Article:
Sunday, May 26, 2019
Objectivist Epistemology and Ayn Rand Essay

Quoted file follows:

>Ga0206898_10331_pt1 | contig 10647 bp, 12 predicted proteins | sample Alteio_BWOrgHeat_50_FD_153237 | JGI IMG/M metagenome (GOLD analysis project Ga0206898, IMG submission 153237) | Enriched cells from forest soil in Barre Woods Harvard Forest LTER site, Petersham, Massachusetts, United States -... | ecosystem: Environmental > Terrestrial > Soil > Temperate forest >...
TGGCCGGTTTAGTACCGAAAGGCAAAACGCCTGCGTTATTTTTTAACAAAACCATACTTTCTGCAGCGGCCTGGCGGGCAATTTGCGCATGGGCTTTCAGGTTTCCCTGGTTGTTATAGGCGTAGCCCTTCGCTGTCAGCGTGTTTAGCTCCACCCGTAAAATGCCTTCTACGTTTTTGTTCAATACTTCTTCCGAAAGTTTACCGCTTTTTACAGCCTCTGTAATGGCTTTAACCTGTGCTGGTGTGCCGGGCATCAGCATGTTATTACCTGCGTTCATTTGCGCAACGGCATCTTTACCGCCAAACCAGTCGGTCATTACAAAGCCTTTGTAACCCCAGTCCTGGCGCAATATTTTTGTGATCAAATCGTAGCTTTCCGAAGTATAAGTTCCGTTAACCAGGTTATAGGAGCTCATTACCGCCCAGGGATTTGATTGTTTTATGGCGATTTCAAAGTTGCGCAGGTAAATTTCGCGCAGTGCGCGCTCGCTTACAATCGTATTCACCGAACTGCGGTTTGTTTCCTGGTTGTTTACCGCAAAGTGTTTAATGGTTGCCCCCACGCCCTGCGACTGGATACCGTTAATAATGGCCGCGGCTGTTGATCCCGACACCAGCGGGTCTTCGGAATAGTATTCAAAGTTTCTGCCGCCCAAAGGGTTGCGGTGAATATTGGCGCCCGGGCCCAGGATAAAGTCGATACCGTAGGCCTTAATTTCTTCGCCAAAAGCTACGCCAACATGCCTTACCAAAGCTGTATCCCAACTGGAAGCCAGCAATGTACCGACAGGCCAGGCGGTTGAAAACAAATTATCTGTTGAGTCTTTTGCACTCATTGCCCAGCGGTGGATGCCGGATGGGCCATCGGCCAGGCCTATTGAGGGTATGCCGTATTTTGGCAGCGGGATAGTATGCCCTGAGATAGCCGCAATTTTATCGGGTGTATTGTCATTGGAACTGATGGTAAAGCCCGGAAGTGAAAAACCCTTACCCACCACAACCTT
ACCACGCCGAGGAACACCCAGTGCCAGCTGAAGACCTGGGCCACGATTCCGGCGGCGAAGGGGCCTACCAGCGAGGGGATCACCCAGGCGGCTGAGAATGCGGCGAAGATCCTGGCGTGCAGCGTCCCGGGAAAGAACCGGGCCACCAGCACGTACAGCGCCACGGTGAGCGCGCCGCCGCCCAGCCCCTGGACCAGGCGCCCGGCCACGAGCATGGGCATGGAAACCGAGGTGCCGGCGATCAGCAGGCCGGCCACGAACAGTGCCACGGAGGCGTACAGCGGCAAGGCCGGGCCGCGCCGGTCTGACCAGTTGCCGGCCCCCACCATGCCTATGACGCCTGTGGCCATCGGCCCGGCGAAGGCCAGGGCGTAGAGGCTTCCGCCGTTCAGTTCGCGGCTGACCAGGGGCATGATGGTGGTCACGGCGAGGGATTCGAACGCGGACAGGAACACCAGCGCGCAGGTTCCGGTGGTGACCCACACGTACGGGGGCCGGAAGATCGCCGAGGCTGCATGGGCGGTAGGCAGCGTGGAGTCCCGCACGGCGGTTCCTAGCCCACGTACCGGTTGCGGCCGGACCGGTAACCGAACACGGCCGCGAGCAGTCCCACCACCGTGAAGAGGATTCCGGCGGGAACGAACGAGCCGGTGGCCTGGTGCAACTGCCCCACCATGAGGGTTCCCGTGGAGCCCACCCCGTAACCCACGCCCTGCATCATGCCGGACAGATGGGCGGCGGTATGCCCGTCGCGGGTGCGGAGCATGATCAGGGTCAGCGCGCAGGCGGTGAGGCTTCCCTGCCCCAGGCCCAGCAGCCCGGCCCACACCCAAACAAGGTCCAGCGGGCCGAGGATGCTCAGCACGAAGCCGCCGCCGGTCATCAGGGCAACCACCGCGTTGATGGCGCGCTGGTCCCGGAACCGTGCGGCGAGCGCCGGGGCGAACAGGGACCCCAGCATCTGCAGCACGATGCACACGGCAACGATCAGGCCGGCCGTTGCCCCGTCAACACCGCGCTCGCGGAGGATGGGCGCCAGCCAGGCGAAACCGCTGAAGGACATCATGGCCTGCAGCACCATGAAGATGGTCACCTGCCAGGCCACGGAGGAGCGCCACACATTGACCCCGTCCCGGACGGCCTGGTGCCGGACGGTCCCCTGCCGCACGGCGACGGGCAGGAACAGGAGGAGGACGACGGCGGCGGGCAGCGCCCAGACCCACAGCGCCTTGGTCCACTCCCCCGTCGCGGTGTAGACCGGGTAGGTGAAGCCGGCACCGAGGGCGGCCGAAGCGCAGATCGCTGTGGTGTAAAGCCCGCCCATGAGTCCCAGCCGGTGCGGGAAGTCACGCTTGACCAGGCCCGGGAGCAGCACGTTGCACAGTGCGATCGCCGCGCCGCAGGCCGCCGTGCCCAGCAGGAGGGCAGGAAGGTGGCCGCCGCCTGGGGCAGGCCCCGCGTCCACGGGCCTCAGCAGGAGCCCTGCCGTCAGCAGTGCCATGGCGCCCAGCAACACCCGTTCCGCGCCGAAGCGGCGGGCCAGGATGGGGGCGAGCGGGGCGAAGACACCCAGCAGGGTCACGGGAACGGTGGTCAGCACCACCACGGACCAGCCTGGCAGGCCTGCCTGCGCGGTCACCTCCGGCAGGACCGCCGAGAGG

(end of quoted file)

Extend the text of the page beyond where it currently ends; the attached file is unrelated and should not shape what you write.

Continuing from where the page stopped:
The starting point of Objectivist Epistemology is the principle, presented by Rand as a direct consequence of the metaphysical apothegm that Existence is Identity, that Knowledge is Identification. Objectivist epistemology9 studies how one good deal translate perception, i. e. , awareness acquired through the senses, into valid impressions that actually happen upon the facts of reality. Objectivism states that by the method of reason man can gain knowledge (identification of the facts of reality) and rejects philosophical skepticism.Objectivism also rejects faith and feeling as means of attaining knowledge. Although Rand acknowledged the importance of perception in humans, she maintained that the existence of emotion was part of our reality, non a separate means of achieving awareness of reality. Rand was neither a classical empiricist (like Hume or the logical positivists) nor a classical rationalist (like Plato, Descartes, or Frege). She disagreed with the empiricists mainly in that she considered perception to be simply sensation extended over time, limiting the scope of perception to automatic, pre-cognitive awareness.Thus, she categorized so-called perceptual illusions as errors in cognitive interpretation due to complexity of perceptual data. She held that objective identification of the values of attributes of existents is obtained by measurement, broadly defined as procedures whose perceptual component, the analogy of the attributes value to a standard, is so simple that an error in the resulting identification is not possible given a focused mind.Therefore, harmonise to Rand, knowledge obtained by measurement (the fact that an entity has the measured attribute, and the value of this attribute relative to the standard) is contextually certain. Ayn Rands most distinctive contribution in epistemology is her theory that concepts are properly formed by measurement omission. Objectivism distinguishes valid concepts from poorly formed concepts, whic h Rand calls anti-concepts. While we can know that something exists by perception, we can only identify what exists by measurement and logic, which are necessary to turn percepts into valid concepts.Procedural logic (defined by Rand as the art of non-contradictory identification) specifies that a valid concept is formed by omitting the variable measurements of the values of corresponding attributes of a set of instances or units, but keeping the list of shared attributes a template with measurements omitted as the criterion of membership in the conceptual class. When the fact that a unit has all the attributes on this list has been verified by measurement, then that unit is know with contextual certainty to be a unit of the given concept.9 Because a concept is only known to be valid within the range of the measurements by which it was validated, it is an error to assume that a concept is valid international this range, which is its (contextual) scope. It is also an error to assu me that a proposition is known to be valid outside the scope of its concepts, or that the conclusion of a syllogism is known to be valid outside the scope of its premises. Rand ascribed scope violation errors in logic to epistemological intrinsicism. 94Rand did not consider the analytic-synthetic distinction, including the view that there are truths in uprightness of meaning, or that necessary truths and mathematical truths are best understood as truths in virtue of meaning, to have merit. She similarly denied the existence of a priori knowledge. Rand also considered her ideas distinct from foundationalism, naive realism about perception like Aristotle, or representationalism (i. e. , an indirect realist who believes in a veil of ideas) like Descartes or Locke.Objectivist epistemology, like most other philosophical branches of Objectivism, was first presented by Rand in Atlas Shrugged. 5 It is more fully developed in Rands 1967 Introduction to Objectivist Epistemology. 9 Rand consi dered her epistemology and its basis in reason so central to her philosophy that she remarked, I am not primarily an advocate of capitalism, but of vanity and I am not primarily an advocate of egoism, but of reason. If one recognizes the supremacy of reason and applies it consistently, all the rest follows.